The Documents In The Case (1930) by Dorothy L Sayers and Robert Eustace

So, the other day, I went to see the doctor. I’ve been suffering from insomnia and I wondered if there was a medical reason and/or if there was something he could prescribe to help me sleep.

We went through the usual questions, mostly is there anything causing me stress at the moment? As it happens, there isn’t, as my Dad seems to be on the mend and my wonderful students did really well in their exams. The doctor looked at me, pondering my situation, and eventually scribbled something on a piece of paper.

This confused me – prescriptions haven’t been handwritten for a decade or two – so I unfolded the paper with a little trepidation. Squinting at his stereotypically bad handwriting, I looked at him curiously. “The Doughnuts In The Cake?” I asked. “No,” he replied witheringly. “The Documents In The Case”.

Now my doctor knows that I like to read murder mysteries – no idea how he knew that my book club had chosen this book for this month – but I wasn’t as yet familiar with this one. He wasn’t paying attention as I frantically summoned Wikipedia on my phone finding out a few details of the book.

“Hang on,” I said. “This sounds rather interesting, being told entirely through letters and other communications, detailing the slow rising of tensions within a group of flats that eventually leads to a poisoning.” “Oh,” said the doctor, “don’t read the blurb. If you know who dies, that does suck almost any interest out of the first half of the book.”

Now I was concerned. The epistolary idea can work well – Tread Softly by the mighty Flynn springs to mind – but Brian wasn’t daft enough to do the whole of the first section in this manner, only alternating chapters. “So we here the voices of all of the inhabitants of the flats?” I asked hopefully. “No,” he replied, “only about three of them.”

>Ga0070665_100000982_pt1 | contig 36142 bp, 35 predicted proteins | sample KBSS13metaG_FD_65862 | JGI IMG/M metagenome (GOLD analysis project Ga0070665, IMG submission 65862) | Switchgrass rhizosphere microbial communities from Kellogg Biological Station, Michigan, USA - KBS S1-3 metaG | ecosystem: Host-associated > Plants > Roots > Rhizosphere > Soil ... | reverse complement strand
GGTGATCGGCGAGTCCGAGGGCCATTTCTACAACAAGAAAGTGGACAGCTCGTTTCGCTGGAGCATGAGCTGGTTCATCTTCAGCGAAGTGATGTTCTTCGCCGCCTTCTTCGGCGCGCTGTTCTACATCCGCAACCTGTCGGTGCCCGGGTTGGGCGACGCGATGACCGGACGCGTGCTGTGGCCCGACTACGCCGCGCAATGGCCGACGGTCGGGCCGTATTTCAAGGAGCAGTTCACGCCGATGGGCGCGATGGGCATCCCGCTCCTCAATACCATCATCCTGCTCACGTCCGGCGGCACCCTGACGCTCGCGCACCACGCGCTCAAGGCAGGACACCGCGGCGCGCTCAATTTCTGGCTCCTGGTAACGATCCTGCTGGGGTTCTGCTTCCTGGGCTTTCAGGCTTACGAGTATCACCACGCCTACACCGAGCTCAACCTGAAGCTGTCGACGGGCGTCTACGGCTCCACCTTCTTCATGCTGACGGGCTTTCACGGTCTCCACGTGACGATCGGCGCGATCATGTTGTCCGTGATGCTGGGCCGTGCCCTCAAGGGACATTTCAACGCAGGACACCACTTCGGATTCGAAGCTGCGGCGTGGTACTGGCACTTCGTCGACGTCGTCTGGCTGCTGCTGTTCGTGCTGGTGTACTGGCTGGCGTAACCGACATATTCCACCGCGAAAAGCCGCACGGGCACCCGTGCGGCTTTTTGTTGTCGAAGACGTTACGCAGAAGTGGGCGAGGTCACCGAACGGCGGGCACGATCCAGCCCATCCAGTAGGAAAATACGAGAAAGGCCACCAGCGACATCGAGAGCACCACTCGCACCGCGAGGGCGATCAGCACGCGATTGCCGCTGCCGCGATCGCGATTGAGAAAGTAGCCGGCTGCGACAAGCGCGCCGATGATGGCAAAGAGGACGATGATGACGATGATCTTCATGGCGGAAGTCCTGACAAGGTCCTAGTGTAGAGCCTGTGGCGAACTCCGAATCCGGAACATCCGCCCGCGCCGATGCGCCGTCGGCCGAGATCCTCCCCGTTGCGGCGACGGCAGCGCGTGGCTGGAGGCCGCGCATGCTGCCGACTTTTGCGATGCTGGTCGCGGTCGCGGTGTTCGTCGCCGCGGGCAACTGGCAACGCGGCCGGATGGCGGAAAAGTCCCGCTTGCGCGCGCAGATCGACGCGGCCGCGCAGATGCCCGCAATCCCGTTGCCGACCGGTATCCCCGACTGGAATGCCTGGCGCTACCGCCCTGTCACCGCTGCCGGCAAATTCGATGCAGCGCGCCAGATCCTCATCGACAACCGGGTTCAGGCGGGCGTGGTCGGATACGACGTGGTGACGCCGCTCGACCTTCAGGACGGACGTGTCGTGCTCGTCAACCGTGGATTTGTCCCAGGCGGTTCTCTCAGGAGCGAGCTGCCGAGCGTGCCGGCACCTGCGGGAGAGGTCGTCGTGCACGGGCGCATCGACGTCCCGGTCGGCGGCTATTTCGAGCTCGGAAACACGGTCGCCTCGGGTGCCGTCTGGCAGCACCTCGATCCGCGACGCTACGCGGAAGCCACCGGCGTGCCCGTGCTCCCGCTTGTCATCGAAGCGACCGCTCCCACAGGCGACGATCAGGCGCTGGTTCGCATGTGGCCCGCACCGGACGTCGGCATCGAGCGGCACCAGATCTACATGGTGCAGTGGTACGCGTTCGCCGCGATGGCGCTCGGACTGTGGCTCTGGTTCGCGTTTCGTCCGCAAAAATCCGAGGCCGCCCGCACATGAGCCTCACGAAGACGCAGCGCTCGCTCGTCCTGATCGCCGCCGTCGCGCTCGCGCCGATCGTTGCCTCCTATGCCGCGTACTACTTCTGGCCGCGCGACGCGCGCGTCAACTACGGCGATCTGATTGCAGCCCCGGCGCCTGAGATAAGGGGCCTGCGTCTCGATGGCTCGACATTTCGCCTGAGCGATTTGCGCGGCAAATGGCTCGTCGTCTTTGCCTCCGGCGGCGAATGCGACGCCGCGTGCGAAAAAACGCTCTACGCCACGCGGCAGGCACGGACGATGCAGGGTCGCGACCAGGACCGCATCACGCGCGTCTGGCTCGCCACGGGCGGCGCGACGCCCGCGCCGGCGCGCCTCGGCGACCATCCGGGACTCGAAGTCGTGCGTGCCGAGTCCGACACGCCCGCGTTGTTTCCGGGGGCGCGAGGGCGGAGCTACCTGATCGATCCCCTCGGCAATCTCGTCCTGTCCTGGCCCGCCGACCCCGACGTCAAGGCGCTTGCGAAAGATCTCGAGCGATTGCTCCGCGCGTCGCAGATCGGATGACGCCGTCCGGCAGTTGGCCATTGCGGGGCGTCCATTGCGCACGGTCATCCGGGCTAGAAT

“Surely it picks up once the person dies,” I responded, with what was left of my fading hope that this book would be worth my time. “Although I can’t see how the investigation of a crime can be presented in document form.”

“Oh, it’s not. It’s basically a couple of people investigating the death and then writing in unrealistic detail to someone else whatever they did. There’s one section where someone who doesn’t really understand the science reproduces in excruciating detail the science in question. No idea how they could do that?”

“But what about the ending? After trawling through all this chaff, surely there’s an exciting climax!”

The doctor almost needed the Heimlich manoeuvre at that point, as he had chosen to bite into his emergency Snickers at entirely the wrong point. When he recovered, he looks me straight in the eye.

“That depends on your definition of exciting. Does a prolonged discussion on science and religion sound exciting to you?”

So I trudged out of the surgery. I suppose I needed to read this book, if only to cure my insomnia. And the moral of the story is always trust your doctor. After one chapter, I was sleeping like a baby…


  1. I vaguely remember trying to read this one back in the day. Sayers is extremely variable for me at the best of times. I love Murder Must Advertise, but couldn’t stand the railway timetables one, and think that Documents might have been another such snooze fest.

    Liked by 1 person

  2. I acknowledge that the trend is otherwise, but I have a handwritten prescription on my desk right now.

    I generally find myself wanting to defend Sayers against the dislike manifested in some of the mystery blogs. But in this case, I can’t. I read the book once, and that was enough. I remember nothing about it except that someone said that a particular batch of cooked mushrooms “smelt very savoury.”


  3. I read this long ago and this prompted me to go see what I wrote about it:

    The Documents in the Case is the one full-length mystery novel penned by Dorothy L. Sayers that doesn’t star Lord Peter Wimsey. Before I’d read it, I knew of it merely as “the one with the mushrooms.” Now I’ll know it as “the really boring one with the mushrooms.”

    Liked by 2 people

  4. It’s important to note that this novel virtually plagiarised Edith Thompson’s letters . If you know anything about the Thompson and Bywaters scandal and hangings circa 1920 you will understand the novel much better, although it isn’t really about the case, just using it as a starting point


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